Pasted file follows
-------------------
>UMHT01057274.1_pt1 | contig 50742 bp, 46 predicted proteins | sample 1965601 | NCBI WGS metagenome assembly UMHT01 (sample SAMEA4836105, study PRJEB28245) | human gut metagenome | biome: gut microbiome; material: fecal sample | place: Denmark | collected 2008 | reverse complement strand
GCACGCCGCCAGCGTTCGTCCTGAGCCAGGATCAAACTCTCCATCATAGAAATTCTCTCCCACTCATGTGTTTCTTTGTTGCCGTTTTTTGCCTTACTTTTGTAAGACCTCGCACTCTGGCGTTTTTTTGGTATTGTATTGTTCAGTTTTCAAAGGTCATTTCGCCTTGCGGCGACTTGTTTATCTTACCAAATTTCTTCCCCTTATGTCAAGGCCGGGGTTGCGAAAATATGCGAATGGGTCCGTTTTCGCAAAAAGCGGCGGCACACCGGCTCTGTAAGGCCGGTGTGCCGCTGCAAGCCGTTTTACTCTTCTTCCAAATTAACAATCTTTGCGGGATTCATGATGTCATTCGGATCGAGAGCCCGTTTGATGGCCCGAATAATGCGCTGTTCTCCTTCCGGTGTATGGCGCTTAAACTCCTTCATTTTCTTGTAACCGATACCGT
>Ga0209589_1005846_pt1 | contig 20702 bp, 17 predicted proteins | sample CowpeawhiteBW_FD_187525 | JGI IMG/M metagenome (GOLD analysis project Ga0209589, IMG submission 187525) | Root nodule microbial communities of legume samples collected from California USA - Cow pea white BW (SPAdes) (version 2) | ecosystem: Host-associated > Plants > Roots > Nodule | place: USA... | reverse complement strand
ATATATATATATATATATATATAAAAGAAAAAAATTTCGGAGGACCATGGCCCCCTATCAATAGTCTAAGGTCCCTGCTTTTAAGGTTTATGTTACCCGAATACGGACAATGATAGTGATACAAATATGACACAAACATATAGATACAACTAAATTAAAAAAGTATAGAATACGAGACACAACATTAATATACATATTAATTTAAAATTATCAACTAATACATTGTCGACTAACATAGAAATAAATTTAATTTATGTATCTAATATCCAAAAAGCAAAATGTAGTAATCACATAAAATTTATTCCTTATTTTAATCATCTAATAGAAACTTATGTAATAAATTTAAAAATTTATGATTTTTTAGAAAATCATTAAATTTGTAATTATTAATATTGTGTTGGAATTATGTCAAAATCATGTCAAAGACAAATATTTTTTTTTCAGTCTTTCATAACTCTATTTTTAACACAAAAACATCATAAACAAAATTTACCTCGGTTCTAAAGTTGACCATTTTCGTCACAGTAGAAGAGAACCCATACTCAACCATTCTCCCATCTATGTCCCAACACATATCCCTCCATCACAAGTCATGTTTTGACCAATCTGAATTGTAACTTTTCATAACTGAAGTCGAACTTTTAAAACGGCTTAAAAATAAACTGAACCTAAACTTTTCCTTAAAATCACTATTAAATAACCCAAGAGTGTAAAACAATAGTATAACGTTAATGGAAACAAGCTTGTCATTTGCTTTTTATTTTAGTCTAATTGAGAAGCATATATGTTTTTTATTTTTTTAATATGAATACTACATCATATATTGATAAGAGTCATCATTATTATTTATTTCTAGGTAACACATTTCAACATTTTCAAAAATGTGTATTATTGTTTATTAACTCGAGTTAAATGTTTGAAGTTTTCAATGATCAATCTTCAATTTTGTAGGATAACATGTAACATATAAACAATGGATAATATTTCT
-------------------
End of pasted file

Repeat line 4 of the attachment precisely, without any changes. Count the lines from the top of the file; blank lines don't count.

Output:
ATATATATATATATATATATATAAAAGAAAAAAATTTCGGAGGACCATGGCCCCCTATCAATAGTCTAAGGTCCCTGCTTTTAAGGTTTATGTTACCCGAATACGGACAATGATAGTGATACAAATATGACACAAACATATAGATACAACTAAATTAAAAAAGTATAGAATACGAGACACAACATTAATATACATATTAATTTAAAATTATCAACTAATACATTGTCGACTAACATAGAAATAAATTTAATTTATGTATCTAATATCCAAAAAGCAAAATGTAGTAATCACATAAAATTTATTCCTTATTTTAATCATCTAATAGAAACTTATGTAATAAATTTAAAAATTTATGATTTTTTAGAAAATCATTAAATTTGTAATTATTAATATTGTGTTGGAATTATGTCAAAATCATGTCAAAGACAAATATTTTTTTTTCAGTCTTTCATAACTCTATTTTTAACACAAAAACATCATAAACAAAATTTACCTCGGTTCTAAAGTTGACCATTTTCGTCACAGTAGAAGAGAACCCATACTCAACCATTCTCCCATCTATGTCCCAACACATATCCCTCCATCACAAGTCATGTTTTGACCAATCTGAATTGTAACTTTTCATAACTGAAGTCGAACTTTTAAAACGGCTTAAAAATAAACTGAACCTAAACTTTTCCTTAAAATCACTATTAAATAACCCAAGAGTGTAAAACAATAGTATAACGTTAATGGAAACAAGCTTGTCATTTGCTTTTTATTTTAGTCTAATTGAGAAGCATATATGTTTTTTATTTTTTTAATATGAATACTACATCATATATTGATAAGAGTCATCATTATTATTTATTTCTAGGTAACACATTTCAACATTTTCAAAAATGTGTATTATTGTTTATTAACTCGAGTTAAATGTTTGAAGTTTTCAATGATCAATCTTCAATTTTGTAGGATAACATGTAACATATAAACAATGGATAATATTTCT